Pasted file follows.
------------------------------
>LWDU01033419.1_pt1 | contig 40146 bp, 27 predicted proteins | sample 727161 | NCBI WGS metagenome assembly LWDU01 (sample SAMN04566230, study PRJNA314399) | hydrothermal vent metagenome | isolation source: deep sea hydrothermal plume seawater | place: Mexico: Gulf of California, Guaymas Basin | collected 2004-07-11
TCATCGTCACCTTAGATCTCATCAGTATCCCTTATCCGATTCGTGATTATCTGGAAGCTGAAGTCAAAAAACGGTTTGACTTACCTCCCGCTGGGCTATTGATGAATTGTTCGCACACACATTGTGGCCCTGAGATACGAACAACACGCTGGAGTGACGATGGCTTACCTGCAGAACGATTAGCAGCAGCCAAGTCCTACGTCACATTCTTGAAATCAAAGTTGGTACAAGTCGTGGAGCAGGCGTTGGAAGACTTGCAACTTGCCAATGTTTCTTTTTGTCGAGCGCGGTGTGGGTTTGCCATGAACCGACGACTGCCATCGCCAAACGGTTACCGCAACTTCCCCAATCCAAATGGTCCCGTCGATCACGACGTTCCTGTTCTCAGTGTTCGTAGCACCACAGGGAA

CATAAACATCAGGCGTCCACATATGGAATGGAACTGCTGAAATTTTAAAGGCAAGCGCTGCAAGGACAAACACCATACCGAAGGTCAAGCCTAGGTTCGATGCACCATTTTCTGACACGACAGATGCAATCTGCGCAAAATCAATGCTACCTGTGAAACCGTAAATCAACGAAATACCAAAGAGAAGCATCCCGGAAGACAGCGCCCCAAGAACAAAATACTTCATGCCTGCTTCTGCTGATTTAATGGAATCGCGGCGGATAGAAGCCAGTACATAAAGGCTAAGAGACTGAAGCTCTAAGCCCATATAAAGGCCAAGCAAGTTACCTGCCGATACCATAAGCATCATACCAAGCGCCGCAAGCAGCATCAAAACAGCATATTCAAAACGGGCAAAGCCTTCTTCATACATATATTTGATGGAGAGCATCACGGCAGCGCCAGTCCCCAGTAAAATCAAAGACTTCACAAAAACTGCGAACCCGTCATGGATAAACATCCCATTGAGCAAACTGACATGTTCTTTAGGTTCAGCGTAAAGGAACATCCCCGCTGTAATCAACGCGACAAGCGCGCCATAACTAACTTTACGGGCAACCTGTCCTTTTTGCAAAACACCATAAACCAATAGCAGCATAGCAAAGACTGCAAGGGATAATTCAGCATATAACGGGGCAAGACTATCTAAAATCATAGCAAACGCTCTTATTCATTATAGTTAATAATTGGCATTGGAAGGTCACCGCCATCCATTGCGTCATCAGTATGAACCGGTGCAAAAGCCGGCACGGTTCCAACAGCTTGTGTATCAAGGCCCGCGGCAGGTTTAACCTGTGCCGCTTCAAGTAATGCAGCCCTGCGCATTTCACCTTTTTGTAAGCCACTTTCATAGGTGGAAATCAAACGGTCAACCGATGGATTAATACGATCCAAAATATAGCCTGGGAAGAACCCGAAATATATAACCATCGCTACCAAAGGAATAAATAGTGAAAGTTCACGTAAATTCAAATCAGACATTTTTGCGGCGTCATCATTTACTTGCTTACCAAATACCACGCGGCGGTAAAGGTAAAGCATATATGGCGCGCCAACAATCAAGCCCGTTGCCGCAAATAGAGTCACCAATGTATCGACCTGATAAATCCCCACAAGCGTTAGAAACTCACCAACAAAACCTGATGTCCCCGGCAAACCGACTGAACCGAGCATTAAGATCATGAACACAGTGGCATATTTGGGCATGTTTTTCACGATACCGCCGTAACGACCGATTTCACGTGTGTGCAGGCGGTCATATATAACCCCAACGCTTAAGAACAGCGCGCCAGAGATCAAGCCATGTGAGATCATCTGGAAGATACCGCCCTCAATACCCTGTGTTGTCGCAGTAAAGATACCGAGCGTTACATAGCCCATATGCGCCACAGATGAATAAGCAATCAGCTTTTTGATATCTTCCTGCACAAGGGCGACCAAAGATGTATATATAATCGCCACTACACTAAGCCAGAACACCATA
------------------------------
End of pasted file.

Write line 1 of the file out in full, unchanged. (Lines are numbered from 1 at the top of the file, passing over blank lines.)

>LWDU01033419.1_pt1 | contig 40146 bp, 27 predicted proteins | sample 727161 | NCBI WGS metagenome assembly LWDU01 (sample SAMN04566230, study PRJNA314399) | hydrothermal vent metagenome | isolation source: deep sea hydrothermal plume seawater | place: Mexico: Gulf of California, Guaymas Basin | collected 2004-07-11